February 27, 2011
US Uncut organized a nation wide protest against Bank of America yesterday. Hundreds of thousands were expected to participate in sit-ins and protests at banks in 50 cities around the country. The reason?
“The $3 in my wallet is more than ExxonMobil, GE and Bank of America paid in taxes last year, combined,” said Carl Gibson, founder of US Uncut Mississippi. “There’s a direct connection between corporate tax dodging and what’s happening to real people’s lives. Because of overseas tax havens and other tax loopholes, US corporations are making profits in America but barely paying taxes here. If we close those loopholes, we wouldn’t have to be cutting back on firefighters, library hours and student loans.”
- BANK OF AMERICA: In 2009, Bank of America didn’t pay a single penny in federal income taxes, exploiting the tax code so as to avoid paying its fair share.
- BOEING: Despite receiving billions of dollars from the federal government every single year in taxpayer subsidies from the U.S. government, Boeing didn’t “pay a dime of U.S. federal corporate income taxes” between 2008 and 2010.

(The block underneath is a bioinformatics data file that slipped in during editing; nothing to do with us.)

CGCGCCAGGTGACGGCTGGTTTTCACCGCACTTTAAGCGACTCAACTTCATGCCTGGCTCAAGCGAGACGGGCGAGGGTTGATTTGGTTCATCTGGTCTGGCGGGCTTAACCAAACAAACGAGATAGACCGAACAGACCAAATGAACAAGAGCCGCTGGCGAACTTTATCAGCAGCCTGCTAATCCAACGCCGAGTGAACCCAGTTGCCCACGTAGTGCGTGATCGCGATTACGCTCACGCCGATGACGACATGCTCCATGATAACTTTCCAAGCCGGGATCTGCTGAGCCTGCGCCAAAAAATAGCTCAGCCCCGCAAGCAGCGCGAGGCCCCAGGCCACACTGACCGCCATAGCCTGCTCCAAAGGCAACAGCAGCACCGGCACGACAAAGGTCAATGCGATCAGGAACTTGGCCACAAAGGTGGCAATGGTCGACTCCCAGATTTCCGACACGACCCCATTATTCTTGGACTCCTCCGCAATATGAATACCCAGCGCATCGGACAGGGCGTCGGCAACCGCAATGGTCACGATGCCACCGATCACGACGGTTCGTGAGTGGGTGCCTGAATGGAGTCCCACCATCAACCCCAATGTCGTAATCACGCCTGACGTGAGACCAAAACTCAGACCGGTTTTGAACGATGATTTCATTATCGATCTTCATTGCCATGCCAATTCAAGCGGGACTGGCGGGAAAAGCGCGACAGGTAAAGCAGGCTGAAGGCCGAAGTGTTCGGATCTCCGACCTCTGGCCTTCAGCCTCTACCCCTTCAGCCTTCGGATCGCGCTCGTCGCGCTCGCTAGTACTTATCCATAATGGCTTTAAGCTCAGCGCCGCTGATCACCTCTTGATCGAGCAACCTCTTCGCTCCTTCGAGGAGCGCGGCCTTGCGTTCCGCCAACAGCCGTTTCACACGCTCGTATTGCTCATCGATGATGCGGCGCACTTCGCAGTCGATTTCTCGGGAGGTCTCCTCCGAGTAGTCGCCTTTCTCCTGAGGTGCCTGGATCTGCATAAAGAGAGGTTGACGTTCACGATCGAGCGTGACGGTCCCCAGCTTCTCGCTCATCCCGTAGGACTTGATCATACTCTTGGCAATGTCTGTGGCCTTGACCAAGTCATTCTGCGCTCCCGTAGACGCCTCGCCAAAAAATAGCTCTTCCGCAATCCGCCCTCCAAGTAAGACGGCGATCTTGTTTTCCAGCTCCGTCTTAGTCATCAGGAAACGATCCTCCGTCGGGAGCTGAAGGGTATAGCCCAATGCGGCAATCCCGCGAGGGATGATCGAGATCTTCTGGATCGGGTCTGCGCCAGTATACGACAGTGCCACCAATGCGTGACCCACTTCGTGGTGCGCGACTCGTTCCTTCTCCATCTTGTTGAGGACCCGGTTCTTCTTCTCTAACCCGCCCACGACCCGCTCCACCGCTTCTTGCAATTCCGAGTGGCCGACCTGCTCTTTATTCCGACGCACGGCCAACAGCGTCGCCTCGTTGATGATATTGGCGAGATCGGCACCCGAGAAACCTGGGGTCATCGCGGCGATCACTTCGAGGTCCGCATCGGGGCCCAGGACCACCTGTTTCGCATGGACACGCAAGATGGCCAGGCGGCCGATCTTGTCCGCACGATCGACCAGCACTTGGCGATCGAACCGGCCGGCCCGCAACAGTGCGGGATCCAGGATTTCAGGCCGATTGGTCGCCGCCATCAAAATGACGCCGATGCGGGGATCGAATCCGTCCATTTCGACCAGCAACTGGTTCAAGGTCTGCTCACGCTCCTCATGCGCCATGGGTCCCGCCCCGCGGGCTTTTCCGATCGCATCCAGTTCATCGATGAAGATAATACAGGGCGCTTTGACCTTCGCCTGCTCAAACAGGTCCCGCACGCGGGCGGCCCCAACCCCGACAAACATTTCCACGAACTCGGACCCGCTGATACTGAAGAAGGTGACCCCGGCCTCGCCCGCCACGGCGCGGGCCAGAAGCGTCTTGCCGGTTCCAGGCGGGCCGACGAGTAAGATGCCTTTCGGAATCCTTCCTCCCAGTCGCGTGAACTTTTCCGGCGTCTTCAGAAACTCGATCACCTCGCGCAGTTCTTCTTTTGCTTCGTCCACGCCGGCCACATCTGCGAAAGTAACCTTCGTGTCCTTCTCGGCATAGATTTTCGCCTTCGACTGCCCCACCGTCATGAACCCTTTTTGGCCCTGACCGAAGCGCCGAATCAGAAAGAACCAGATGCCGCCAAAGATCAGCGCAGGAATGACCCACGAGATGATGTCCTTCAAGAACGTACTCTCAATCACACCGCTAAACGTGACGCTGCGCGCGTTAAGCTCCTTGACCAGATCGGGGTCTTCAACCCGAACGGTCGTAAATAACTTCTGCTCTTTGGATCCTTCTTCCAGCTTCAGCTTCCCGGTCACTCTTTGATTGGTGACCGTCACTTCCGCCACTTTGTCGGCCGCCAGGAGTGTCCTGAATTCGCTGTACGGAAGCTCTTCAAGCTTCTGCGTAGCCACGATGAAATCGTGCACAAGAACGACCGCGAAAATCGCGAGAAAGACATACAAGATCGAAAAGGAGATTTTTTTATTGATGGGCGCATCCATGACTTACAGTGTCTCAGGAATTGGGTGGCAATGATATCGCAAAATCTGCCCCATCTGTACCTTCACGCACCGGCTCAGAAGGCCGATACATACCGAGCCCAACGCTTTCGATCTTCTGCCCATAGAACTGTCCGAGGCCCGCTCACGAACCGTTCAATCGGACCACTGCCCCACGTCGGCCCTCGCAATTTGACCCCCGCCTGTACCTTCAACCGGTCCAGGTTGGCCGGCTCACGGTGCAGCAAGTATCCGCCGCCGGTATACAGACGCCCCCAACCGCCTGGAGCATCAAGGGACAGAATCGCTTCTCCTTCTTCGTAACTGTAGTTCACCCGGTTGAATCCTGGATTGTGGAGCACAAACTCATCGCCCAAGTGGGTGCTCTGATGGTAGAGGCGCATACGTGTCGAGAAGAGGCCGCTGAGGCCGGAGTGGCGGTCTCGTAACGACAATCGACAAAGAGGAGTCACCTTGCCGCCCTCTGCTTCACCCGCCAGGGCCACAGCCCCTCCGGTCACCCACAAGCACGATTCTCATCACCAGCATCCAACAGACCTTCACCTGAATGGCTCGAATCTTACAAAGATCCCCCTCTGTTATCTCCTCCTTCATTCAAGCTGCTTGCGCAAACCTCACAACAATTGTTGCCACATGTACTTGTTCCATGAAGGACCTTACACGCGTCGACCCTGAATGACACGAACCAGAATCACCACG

- EXXON-MOBIL: The oil giant uses offshore subsidiaries in the Caribbean to avoid paying taxes in the United States. Although Exxon-Mobil paid $15 billion in taxes in 2009, not a penny of those taxes went to the American Treasury.
- GENERAL ELECTRIC: In 2009, General Electric — the world’s largest corporation — filed more than 7,000 tax returns and still paid nothing to U.S. government.
- WELLS FARGO: Despite being the fourth largest bank in the country, Wells Fargo was able to escape paying federal taxes by writing all of its losses off after its acquisition of Wachovia.
These are the people our elected officials and biased news media are protecting, in particular the GOP. But what are they doing to try to make up for the lost money? Attack public workers and destroy their bargaining rights. It’s time to kill the “bargaining rights” of corporate America.
Never underestimate the difficulty of changing false beliefs [with] facts.
Economist Henry Rosovsky